OLIVER NORWOOD has never forgotten Sir Alex Ferguson’s parting words at Old Trafford.
“You’re not going to make it at Manchester United,” said the Scot as the Burnley-born midfielder moved to Huddersfield Town during the summer of 2012. “But I believe one day you will play in the Premier League.”
Ferguson is right on most things and he was spot on in this regard, albeit probably a few years out with Norwood having to wait until last Saturday to make his top flight bow.
“Every young boy’s dream is to play in the Premier League,” said the 28-year-old. “Since I started playing football and from being in the Academy at Manchester United at six-years-old, it was all I ever wanted to do.
“It has taken me a bit longer than I would have liked, but it was still a dream come true to finally play at the level everyone in the world wants to play at. A real proud moment for me and my family.”
Norwood’s pride at not only playing in the Premier League but captaining the Blades at Bournemouth on the opening day is understandable.
It has taken me a bit longer than I would have liked, but it was still a dream come true to finally play at the level everyone in the world wants to play at.Oliver Norwood
So, too, is his sense of satisfaction at finally making it to the top level at the third time of asking.
Last season made it a hat-trick of taking clubs up after also helping Brighton & Hove Albion and Fulham into the big time.
On each of those previous successes, Norwood had been hoping to get his chance only to be jettisoned over the summer.
Chris Wilder, in the immediate aftermath of United clinching runners-up spot, promised not to do the same.
“I didn’t know if he meant it,” laughs Norwood when asked by The Yorkshire Post about that post-promotion pledge. “We had all had a drink! No, the gaffer has been fantastic since I walked in the door.
“He has put a lot of confidence in me. Even last weekend, to give me the captain’s armband with Billy (Sharp) on the bench was a very proud moment.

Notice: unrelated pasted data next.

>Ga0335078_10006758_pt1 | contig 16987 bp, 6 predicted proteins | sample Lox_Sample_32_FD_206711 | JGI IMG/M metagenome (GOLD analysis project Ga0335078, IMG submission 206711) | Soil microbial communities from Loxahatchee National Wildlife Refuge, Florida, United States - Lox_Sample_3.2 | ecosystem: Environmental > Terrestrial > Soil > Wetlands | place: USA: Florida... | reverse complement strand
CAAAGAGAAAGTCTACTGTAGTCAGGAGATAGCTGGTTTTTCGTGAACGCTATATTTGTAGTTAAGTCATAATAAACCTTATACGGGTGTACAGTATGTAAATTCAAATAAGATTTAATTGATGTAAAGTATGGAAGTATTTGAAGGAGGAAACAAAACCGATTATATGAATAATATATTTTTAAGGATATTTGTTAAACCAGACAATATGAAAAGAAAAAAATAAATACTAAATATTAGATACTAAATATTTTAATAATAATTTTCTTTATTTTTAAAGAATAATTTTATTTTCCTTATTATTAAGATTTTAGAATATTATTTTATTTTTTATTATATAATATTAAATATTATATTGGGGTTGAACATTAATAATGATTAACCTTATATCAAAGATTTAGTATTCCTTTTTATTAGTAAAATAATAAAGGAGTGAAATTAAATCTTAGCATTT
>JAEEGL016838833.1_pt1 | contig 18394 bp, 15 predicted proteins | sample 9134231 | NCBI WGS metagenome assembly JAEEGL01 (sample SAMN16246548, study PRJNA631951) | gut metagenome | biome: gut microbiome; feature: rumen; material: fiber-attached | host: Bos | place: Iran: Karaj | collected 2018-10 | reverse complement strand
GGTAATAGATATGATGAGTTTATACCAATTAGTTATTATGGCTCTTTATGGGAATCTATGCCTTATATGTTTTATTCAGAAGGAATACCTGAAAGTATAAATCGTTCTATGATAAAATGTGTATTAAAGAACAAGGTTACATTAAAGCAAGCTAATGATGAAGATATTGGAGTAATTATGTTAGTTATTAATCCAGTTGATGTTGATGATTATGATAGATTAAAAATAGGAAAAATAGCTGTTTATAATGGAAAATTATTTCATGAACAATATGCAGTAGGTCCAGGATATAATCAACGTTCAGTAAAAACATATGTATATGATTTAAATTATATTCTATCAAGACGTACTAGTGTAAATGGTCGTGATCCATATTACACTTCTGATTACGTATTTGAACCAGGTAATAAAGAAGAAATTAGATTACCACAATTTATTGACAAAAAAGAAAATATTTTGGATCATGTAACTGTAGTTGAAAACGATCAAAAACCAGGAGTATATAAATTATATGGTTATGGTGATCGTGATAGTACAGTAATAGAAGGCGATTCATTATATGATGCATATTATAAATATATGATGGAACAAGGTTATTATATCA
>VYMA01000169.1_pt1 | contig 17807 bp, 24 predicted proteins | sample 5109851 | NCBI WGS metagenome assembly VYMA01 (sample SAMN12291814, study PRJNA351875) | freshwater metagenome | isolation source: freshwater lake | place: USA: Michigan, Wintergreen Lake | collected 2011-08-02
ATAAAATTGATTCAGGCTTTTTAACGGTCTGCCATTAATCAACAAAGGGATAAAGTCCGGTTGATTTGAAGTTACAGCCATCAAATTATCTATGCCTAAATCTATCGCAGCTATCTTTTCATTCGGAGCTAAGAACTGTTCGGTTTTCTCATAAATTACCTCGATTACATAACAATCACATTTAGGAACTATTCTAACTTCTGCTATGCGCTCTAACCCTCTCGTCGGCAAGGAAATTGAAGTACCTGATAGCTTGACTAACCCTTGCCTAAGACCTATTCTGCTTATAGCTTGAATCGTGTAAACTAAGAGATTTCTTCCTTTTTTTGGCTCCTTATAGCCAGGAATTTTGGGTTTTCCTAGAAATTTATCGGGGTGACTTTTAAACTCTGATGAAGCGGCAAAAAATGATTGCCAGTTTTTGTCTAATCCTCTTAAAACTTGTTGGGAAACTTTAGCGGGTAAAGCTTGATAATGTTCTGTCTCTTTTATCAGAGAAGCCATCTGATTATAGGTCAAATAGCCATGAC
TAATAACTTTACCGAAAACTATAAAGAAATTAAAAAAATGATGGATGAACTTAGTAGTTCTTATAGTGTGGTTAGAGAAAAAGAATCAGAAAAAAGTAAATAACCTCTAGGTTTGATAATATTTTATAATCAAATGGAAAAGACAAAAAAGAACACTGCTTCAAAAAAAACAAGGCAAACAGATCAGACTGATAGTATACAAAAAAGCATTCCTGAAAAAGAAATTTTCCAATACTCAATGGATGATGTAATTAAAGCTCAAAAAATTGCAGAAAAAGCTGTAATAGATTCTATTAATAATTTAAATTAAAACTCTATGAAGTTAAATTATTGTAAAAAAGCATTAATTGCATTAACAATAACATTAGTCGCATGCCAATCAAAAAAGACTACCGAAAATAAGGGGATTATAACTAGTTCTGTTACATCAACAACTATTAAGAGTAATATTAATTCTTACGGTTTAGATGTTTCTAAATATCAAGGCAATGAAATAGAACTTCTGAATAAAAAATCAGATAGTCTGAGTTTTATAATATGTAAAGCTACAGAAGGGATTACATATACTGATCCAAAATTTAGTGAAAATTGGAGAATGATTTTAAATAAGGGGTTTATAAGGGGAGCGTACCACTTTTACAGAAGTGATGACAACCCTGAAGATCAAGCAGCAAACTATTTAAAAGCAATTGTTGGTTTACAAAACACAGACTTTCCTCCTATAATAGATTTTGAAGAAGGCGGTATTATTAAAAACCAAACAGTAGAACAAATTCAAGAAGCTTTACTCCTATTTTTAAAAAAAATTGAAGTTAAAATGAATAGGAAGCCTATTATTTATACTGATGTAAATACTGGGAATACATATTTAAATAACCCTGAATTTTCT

“To lead a club of this stature in the Premier League for the first time in 12 years was a special moment. That is the trust the gaffer has in me. I have to be thankful for that.”
As for Ferguson’s prophetic words on selling Norwood to Huddersfield, the midfielder added with a smile: “Whether he meant it, I don’t know. But they were very kind words from a man of that stature.
“There were definitely some times when I thought it would not happen. There were some long hard days.
“After being promoted at Brighton, I went to Fulham and after the second time it happened I maybe thought, ‘This is not meant to be’.
“But I never accepted that I was not going to get there. I was determined and all the hard work has paid off, in the end. Anyway, it is ticked off now and now I just want to enjoy the rest of the season.”
Also ticked off is United’s first point and goal back in the Premier League, Billy Sharp’s late leveller ensuring justice was done on the south coast.
With back-to-back home games coming up against Crystal Palace tomorrow and Leicester City a week today, the challenge is to build on that promising start. Central to that will be capitalising on Bramall Lane and its famed atmosphere.
“People do not enjoy coming here,” said Norwood. “Everyone sees northern towns as grim. Northern cities, the same.
“It is grim up north, that does play on people’s minds. Bramall Lane is not the easiest place to come to. I came here with Fulham for the 5-4 (win over United in November 2017) but that was a one-off.
“This is an old school football ground, the fans are quick to let you know you will not enjoy being here. We play on that a little bit.
“The atmosphere with fans being close to the pitch makes it intimidating. We try to play on that, too.”
Palace, enjoying their seventh consecutive season at this level, will fancy their chances of storming what United readily accept must be a fortress this term.
Roy Hodgson’s men won seven of their last 10 away league assignments last season, a run that helped keep the south London club well clear of relegation trouble.
Having rebuffed several huge summer offers for Wilfried Zaha, the Eagles will be looking to the Ivory Coast international to cause problems for the newly promoted side.
Norwood, as likely captain and midfield organiser, will have to keep a close eye on not only Zaha but also an array of attacking talent that includes Andros Townsend, Christian Benteke, Jordan Ayew and Connor Wickham.
All are Premier League regulars of several years standing, underlining the size of the task facing the Blades.
In Norwood, however, United could have the perfect foil with his years patrolling the Northern Ireland midfield having given him plenty of experience as to how to snuff out the threat of the bigger teams.
“I have that experience,” he said. “Over 50 odd caps. Experience of playing in big games against big players. I am going to have to use all my experience this year of playing against those players to impose myself on the games coming up.
“As for us, the perception is we are not supposed to be here. It was said last season and again this time, even though we have only played one game.
“It is what it is. They are entitled to their opinions. We just keep chipping away and keep proving people wrong.